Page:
The company began informing those managers affected by the cuts on July 13.
The move comes as Intel, which has been under pressure from rival Advanced Micro Devices of late, has progressed through about two months of a broad-based internal review of its business thats designed to make it a more nimble player in the PC market.
The review will leave no stone unturned, Otellini has pledged.
"This is one of the first actions of the efficiency project that [Intel CEO] Paul [Otellini] talked about at the financial analyst meeting in April, " said Bill Kircos, a spokesperson for Intel, headquartered in Santa Clara, Calif. "That process continues. This is just one step."
The company aims for the cuts to flatten out its management structure and improve communications and decision-making capabilities, as well as save on costs, Kircos indicated.
But the current set of layoffs may not spell the end of job reductions. The chip maker could reduce its overall employee roster of about 100,000 by as many as 10,000 to 15,000 workers, according to a July 13 report published by analyst Doug Freedman, of American Technology Research, in San Francisco.
"We have learned that Intel may be calling a press conference later today [July 13] to announce the results of the companys top-to-bottom review. We believe investors are looking for work force reductions in the range of 10,000 to 15,000, as the company streamlines research and development with a PC-centric focus," Freedman wrote in his report.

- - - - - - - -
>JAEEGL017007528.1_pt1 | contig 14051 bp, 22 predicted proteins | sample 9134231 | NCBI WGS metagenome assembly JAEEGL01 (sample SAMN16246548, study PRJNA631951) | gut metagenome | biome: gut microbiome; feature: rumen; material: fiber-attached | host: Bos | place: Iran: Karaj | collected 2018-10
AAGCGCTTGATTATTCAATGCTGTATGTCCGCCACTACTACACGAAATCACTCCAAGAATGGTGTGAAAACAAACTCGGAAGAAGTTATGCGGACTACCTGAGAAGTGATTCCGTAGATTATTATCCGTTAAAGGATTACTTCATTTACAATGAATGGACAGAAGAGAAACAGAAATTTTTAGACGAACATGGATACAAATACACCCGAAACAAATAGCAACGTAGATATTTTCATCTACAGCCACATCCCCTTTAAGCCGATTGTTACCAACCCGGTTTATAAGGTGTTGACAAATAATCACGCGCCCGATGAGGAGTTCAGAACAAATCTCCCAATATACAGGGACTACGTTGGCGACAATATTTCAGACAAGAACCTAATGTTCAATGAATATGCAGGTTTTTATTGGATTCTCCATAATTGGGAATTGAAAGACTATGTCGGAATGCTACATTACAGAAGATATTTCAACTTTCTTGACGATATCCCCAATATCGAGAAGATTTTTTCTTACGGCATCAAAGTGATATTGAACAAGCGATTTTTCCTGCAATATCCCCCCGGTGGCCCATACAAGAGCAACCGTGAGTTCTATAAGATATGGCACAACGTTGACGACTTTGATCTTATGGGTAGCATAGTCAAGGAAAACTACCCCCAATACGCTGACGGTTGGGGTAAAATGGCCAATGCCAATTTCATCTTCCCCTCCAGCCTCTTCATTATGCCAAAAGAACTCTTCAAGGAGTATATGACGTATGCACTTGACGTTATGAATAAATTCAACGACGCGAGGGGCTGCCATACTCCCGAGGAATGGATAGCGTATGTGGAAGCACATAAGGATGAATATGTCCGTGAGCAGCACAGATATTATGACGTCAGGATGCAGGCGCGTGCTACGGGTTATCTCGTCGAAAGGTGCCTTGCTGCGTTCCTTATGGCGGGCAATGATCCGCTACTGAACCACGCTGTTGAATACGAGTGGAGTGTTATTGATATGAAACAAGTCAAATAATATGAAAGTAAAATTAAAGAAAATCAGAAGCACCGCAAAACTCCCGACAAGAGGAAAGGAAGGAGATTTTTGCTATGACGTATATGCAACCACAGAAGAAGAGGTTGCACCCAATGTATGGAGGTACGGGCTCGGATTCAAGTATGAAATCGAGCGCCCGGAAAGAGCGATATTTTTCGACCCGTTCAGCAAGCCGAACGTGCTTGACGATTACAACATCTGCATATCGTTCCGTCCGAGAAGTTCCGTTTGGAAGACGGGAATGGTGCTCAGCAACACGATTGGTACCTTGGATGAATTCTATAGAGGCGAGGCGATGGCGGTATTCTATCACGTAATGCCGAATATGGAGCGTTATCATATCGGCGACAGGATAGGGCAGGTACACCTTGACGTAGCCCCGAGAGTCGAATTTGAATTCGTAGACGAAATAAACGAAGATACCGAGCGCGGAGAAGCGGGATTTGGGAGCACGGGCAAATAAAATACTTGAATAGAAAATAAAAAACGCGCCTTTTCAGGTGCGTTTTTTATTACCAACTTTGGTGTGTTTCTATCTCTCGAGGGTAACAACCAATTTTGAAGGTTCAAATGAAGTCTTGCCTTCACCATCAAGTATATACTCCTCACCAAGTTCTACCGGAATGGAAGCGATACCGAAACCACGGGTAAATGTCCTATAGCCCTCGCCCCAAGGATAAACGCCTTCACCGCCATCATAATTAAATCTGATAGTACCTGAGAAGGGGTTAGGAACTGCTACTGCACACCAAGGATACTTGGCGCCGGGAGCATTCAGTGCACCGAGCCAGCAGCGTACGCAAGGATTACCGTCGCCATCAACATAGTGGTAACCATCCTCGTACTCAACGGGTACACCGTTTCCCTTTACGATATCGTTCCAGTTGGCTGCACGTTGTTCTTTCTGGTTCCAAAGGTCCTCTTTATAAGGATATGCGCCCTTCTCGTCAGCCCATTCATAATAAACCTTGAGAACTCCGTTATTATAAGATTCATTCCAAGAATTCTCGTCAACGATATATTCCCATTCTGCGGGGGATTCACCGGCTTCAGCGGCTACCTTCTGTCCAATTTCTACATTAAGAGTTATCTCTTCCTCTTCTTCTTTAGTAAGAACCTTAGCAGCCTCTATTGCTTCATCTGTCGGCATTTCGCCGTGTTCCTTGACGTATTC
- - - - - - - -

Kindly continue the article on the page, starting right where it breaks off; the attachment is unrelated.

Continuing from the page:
Kircos declined to comment on the report.
The review, announced on April 27 following a lackluster first-quarter financial performance by Intel, has already inspired several changes by the chip maker. For one, it has arrived at a deal to sell its XScale application processor line to Marvell Technology Group for $600 million. That agreement, announced on June 27, will involve the transfer of most of the 1,400 employees who work on the product to Marvell as well.
Other changes may be in store, as Otellini told analysts on April 27 that the review would take a hard look at the companys business and consider the possibility of restructuring, selling or shuttering some areas, particularly those that lose money.
One likely result of a layoff, Freedman wrote, would be Intel using the cost savings to reinvest in R&D of products for PCs, its core business.
There, the company has promised to accelerate new product introductions. It has moved the release dates of its Core 2 Duo and Xeon 5100 processors forward to early in the second half of 2006.
In the future, Intel aims to speed up even more by moving much more quickly between processor architectures or redesigns of the circuitry that underpins its PC and sever chips. By adopting new architectures—themselves simplified to allow more elements to be reused—every two years, Intel said it believes it can rapidly drive up its chip performance, while continuing to keep power consumption under control.
Intels review may have a long tail, however. The companys efforts to restructure, and particularly to divest businesses, if it should do so, could take time.
Intel has already reorganized its Intel Flash Memory Group by giving control of NOR flash memory manufacturing and other related functions to the group. But other moves could take longer. A report by the San Jose Mercury News, which accurately predicted that sale, said the chip maker was also shopping its XScale-based IXP network processor line to prospective buyers.
The IXP line offers several chips for devices such as network routers and security appliances.
Intel reports its second-quarter earnings on July 19. At that time, its executives are expected to shed some more light on the results of its ongoing review.